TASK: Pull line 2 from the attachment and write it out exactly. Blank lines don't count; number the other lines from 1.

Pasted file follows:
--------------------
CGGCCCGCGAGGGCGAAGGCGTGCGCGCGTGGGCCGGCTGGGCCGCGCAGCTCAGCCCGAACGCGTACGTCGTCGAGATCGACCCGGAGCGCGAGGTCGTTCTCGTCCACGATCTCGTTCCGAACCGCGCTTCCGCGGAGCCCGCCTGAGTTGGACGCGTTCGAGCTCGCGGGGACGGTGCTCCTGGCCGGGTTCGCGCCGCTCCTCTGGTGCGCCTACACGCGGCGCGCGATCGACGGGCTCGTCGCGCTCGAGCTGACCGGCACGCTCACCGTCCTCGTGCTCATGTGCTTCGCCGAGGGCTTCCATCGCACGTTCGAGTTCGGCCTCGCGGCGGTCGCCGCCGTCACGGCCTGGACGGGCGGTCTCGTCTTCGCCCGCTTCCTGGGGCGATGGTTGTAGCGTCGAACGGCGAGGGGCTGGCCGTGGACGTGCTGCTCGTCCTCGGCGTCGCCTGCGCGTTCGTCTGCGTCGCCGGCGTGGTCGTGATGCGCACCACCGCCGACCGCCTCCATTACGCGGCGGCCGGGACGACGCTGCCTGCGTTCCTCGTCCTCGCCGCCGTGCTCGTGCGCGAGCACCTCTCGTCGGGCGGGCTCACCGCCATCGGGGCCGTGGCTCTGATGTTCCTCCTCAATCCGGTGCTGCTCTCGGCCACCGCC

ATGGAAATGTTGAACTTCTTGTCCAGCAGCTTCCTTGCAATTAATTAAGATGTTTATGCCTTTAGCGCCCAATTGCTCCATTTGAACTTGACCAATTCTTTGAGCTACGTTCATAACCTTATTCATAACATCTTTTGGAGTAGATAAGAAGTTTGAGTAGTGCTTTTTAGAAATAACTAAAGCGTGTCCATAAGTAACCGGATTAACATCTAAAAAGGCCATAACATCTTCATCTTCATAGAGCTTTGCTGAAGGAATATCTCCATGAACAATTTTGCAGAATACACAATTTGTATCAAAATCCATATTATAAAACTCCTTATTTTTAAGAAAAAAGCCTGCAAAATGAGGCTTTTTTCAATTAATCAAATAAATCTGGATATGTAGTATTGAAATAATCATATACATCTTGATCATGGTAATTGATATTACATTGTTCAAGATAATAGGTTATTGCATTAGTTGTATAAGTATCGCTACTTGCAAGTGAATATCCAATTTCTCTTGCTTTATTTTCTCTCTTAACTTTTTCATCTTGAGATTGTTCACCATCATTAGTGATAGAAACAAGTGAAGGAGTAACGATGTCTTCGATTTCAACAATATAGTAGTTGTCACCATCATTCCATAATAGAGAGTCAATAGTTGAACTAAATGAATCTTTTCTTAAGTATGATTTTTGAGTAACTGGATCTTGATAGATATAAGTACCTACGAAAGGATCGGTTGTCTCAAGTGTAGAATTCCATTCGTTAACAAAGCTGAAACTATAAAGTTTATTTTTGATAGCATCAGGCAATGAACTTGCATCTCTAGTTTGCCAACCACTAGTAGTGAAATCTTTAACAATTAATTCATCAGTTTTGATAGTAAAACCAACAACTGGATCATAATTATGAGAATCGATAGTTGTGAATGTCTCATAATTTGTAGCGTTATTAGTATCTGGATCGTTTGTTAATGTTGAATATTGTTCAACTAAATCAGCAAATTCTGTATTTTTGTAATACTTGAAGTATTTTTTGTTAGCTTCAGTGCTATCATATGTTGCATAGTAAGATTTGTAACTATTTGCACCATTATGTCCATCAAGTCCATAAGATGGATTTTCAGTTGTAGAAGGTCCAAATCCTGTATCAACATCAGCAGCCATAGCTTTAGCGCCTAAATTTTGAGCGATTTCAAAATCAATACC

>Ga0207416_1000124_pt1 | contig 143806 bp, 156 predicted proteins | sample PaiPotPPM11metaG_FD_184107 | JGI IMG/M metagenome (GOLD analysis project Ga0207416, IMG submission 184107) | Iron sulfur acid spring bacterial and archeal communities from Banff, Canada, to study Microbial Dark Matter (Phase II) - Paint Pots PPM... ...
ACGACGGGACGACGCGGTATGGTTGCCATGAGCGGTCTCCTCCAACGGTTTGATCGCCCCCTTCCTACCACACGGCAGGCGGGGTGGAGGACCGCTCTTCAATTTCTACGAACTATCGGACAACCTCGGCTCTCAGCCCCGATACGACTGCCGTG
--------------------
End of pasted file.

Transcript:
ATGGAAATGTTGAACTTCTTGTCCAGCAGCTTCCTTGCAATTAATTAAGATGTTTATGCCTTTAGCGCCCAATTGCTCCATTTGAACTTGACCAATTCTTTGAGCTACGTTCATAACCTTATTCATAACATCTTTTGGAGTAGATAAGAAGTTTGAGTAGTGCTTTTTAGAAATAACTAAAGCGTGTCCATAAGTAACCGGATTAACATCTAAAAAGGCCATAACATCTTCATCTTCATAGAGCTTTGCTGAAGGAATATCTCCATGAACAATTTTGCAGAATACACAATTTGTATCAAAATCCATATTATAAAACTCCTTATTTTTAAGAAAAAAGCCTGCAAAATGAGGCTTTTTTCAATTAATCAAATAAATCTGGATATGTAGTATTGAAATAATCATATACATCTTGATCATGGTAATTGATATTACATTGTTCAAGATAATAGGTTATTGCATTAGTTGTATAAGTATCGCTACTTGCAAGTGAATATCCAATTTCTCTTGCTTTATTTTCTCTCTTAACTTTTTCATCTTGAGATTGTTCACCATCATTAGTGATAGAAACAAGTGAAGGAGTAACGATGTCTTCGATTTCAACAATATAGTAGTTGTCACCATCATTCCATAATAGAGAGTCAATAGTTGAACTAAATGAATCTTTTCTTAAGTATGATTTTTGAGTAACTGGATCTTGATAGATATAAGTACCTACGAAAGGATCGGTTGTCTCAAGTGTAGAATTCCATTCGTTAACAAAGCTGAAACTATAAAGTTTATTTTTGATAGCATCAGGCAATGAACTTGCATCTCTAGTTTGCCAACCACTAGTAGTGAAATCTTTAACAATTAATTCATCAGTTTTGATAGTAAAACCAACAACTGGATCATAATTATGAGAATCGATAGTTGTGAATGTCTCATAATTTGTAGCGTTATTAGTATCTGGATCGTTTGTTAATGTTGAATATTGTTCAACTAAATCAGCAAATTCTGTATTTTTGTAATACTTGAAGTATTTTTTGTTAGCTTCAGTGCTATCATATGTTGCATAGTAAGATTTGTAACTATTTGCACCATTATGTCCATCAAGTCCATAAGATGGATTTTCAGTTGTAGAAGGTCCAAATCCTGTATCAACATCAGCAGCCATAGCTTTAGCGCCTAAATTTTGAGCGATTTCAAAATCAATACC